When you go for surgery, ask a family member or friend to go with you. Even when you are going for pre-admission, it’s a good idea to have someone with you. They can listen and take notes for you — or do some of the walking if that’s what you need! Be sure to give your family or friend plenty of notice about your upcoming tests and surgery.
Make a list of all medicines you are taking and any allergies to medicine or food that you have. Take this list with you when you go to the hospital (for pre-admission and surgery) so you won’t forget anything when asked.
A few days before surgery, you will need to have certain tests and be “pre-admitted” to the hospital. This pre-admission visit can take several hours. Your surgeon’s office staff will tell you where to go and which tests you will need. If you have had any of these tests recently, tell your surgeon. A copy of your test results may do in place of retaking the tests. You may need:
- A chest x-ray to see how well your lungs are working.
- An electrocardiogram (EKG) that shows how your heart is working.
- Blood tests that show chemistry and blood counts.
- A urine analysis to show how your kidneys are working.
During pre-admission you will be asked:
- To fill out insurance forms or provide authorization forms from your insurance company;
be sure to bring your insurance card(s).
- If you brought lab test results, paperwork from the blood bank, or written orders from
- The name, address, and telephone number of someone to contact in case of an emergency.
- To list your medicines, including the dosage and when you take them.
- To list your food and drug allergies and how you react to each.
You will be told about your rights for advanced directives, which are your written directions for your care should you become unable to make decisions. If you have a living will and health care power-of-attorney, bring a copy of these with you. If you have any questions about advanced directives, ask to talk with a social worker.
An anesthesiologist may talk with you during your pre-admission visit. She will ask about your past history with anesthesia and if you are allergic to any medicines. The anesthesiologist will explain the type of anesthesia that will be used during surgery. There are two methods of anesthesia normally used for this type of surgery. You will either be numb in a specific area (regional anesthesia) or completely asleep (general anesthesia). With regional anesthesia, a specific part of the body is numb — such as from the waist down. Regional anesthesia includes epidural anesthesia (medicine injected into your back) and spinal anesthesia (medicine is placed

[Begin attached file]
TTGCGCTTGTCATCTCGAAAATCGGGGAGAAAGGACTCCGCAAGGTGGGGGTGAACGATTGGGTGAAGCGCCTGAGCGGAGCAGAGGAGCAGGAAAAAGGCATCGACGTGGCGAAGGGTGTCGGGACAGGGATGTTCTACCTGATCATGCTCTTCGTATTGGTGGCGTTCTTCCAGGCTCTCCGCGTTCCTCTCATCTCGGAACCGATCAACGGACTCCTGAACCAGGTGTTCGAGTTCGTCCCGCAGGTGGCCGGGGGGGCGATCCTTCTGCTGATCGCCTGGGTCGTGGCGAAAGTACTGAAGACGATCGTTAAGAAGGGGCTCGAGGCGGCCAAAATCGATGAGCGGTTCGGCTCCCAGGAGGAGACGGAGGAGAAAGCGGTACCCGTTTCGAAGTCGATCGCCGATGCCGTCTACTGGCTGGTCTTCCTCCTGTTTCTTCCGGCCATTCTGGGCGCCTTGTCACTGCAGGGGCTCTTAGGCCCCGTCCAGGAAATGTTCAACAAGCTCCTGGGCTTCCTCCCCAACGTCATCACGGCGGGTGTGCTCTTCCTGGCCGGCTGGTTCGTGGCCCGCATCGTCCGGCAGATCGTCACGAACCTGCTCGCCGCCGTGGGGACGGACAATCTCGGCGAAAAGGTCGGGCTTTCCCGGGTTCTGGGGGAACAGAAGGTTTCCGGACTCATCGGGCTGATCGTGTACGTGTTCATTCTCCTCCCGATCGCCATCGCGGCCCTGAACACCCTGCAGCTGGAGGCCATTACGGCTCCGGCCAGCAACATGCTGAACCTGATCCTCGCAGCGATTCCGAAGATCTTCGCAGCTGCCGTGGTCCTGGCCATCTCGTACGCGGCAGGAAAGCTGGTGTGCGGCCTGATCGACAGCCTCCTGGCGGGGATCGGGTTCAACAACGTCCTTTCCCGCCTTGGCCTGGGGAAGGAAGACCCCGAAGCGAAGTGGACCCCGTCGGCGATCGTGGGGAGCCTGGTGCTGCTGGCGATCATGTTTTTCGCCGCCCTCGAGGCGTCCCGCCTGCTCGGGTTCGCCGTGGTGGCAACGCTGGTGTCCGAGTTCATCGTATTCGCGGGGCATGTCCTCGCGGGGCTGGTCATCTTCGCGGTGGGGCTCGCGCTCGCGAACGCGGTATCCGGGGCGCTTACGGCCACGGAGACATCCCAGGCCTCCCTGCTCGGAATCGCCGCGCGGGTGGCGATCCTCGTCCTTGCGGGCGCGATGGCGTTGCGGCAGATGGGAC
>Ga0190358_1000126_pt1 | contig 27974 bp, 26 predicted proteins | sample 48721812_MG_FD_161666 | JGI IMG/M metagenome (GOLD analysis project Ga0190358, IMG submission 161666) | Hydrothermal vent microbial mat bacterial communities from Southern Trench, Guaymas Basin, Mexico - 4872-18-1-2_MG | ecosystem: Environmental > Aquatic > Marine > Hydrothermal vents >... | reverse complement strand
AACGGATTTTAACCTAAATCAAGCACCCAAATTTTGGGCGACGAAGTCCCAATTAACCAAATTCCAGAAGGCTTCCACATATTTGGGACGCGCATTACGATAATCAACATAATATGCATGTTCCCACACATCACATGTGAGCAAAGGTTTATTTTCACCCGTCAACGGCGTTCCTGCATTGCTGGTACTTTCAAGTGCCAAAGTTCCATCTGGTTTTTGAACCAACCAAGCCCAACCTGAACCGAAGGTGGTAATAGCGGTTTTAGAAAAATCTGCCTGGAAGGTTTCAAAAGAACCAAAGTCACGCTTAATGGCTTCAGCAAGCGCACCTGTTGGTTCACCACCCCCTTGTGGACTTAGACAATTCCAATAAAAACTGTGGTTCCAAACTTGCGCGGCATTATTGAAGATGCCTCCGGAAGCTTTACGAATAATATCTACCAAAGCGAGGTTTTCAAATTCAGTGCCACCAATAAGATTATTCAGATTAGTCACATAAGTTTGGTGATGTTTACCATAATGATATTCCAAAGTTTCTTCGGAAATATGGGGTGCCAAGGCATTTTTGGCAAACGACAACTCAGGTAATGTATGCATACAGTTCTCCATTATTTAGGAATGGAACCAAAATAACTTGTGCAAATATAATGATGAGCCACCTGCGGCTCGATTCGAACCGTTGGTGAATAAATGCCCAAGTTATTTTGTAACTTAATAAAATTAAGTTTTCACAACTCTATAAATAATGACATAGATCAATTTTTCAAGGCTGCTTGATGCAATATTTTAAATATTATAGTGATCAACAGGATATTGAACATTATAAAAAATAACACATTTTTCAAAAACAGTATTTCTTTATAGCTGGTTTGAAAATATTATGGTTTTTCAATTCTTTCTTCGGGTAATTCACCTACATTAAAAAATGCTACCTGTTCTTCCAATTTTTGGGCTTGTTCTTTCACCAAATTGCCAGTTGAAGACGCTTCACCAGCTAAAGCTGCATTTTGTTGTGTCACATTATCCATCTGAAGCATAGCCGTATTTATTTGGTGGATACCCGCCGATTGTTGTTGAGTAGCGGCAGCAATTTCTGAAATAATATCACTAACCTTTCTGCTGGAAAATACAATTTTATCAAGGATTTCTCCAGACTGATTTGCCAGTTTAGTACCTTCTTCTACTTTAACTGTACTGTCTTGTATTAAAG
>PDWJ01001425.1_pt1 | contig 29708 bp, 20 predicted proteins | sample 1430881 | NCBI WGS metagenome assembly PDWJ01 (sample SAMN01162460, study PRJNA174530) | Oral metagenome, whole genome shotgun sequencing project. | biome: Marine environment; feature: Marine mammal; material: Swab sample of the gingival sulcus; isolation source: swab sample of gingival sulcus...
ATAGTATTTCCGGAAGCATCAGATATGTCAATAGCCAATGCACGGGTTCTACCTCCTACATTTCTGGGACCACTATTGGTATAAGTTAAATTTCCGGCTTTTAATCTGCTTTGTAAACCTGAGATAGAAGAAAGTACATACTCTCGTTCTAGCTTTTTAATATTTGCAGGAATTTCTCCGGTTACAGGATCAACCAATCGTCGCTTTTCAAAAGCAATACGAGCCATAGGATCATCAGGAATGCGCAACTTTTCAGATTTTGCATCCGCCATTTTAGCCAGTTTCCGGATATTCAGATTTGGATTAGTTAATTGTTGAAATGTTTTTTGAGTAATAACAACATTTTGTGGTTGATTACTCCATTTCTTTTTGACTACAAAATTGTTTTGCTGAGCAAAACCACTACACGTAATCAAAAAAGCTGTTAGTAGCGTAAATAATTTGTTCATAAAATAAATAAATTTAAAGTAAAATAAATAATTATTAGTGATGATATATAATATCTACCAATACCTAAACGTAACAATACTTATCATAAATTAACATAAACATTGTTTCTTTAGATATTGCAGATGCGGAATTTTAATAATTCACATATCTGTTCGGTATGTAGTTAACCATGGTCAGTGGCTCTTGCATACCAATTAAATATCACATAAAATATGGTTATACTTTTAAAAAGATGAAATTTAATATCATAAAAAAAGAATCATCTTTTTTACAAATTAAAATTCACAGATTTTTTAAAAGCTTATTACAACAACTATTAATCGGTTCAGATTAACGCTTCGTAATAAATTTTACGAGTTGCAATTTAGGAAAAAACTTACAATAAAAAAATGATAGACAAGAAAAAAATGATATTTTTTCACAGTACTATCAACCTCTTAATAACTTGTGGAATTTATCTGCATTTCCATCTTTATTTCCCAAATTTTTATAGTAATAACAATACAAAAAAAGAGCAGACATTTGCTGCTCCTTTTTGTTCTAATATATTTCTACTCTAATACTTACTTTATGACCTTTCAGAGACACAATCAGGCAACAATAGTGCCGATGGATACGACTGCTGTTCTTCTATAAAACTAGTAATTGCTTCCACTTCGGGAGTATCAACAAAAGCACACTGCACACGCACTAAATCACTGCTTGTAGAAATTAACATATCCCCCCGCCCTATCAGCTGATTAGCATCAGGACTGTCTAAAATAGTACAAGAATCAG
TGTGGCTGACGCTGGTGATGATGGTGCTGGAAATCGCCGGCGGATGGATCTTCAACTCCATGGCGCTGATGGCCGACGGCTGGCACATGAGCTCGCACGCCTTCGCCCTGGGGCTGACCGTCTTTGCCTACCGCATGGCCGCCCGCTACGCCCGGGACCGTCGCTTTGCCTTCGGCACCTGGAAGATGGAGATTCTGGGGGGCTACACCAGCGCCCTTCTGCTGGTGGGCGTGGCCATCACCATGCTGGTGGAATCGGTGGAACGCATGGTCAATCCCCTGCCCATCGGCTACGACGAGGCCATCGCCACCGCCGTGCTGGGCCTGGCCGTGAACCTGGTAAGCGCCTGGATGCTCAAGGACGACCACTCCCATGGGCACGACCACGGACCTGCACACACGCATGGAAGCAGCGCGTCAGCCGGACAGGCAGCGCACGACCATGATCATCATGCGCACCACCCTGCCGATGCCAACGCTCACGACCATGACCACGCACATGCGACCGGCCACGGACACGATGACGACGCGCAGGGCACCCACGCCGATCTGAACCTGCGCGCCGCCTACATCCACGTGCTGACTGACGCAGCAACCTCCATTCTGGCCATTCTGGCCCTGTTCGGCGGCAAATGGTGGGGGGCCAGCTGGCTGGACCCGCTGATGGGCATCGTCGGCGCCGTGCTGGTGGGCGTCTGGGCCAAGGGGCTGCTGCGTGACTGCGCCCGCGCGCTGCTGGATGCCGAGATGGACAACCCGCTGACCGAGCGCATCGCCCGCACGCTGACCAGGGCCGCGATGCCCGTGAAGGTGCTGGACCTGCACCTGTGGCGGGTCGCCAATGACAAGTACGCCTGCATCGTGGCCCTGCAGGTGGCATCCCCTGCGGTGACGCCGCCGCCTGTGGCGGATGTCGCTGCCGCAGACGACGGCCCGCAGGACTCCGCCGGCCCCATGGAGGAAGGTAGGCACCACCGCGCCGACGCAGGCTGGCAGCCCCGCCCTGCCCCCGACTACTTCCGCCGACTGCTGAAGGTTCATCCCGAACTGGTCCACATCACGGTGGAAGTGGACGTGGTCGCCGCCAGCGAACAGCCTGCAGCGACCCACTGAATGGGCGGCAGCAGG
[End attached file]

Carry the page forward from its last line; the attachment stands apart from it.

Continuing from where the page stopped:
in the spinal canal). With general anesthesia, you will be completely asleep during surgery. An anesthesiologist or nurse anesthetist will be present at all times during your surgery.
If you take daily insulin, heart, or blood pressure medicine, ask the anesthesiologist when you should take your medicine the day before and morning of surgery. To help control nausea, the anesthesiologist may give you medicine to take before surgery.
With today’s advanced surgical methods, blood loss during surgery is usually only 1 to 2 units. However, you may still need a blood transfusion. If so, the blood you receive will be matched with blood that has been carefully tested. The blood can come from:
- Yourself (autologous blood donation) – you donate blood at a local blood bank or the
hospital. Many surgeons prefer this method because it is the safest for you. Usually, you can
donate up to 3 units at 1-week intervals beginning 3 to 4 weeks before surgery.
- A designated donor – this can be a family member who has blood compatible with yours.
- A blood bank – blood is supplied by the American Red Cross.
Ask your surgeon which would be best for you. If you or a designated donor give blood, the last donation must be completed at least 48 hours prior to surgery. Also, if you donate blood, be sure to eat and drink as directed to help rebuild your blood before surgery.
The Night Before Surgery
You must stop eating and drinking by midnight the night before surgery. This keeps the stomach empty which will reduce nausea and vomiting. You may be given special soap and asked to scrub your knee the night before and the morning of your surgery. Do not put lotion or cream on your knee after washing.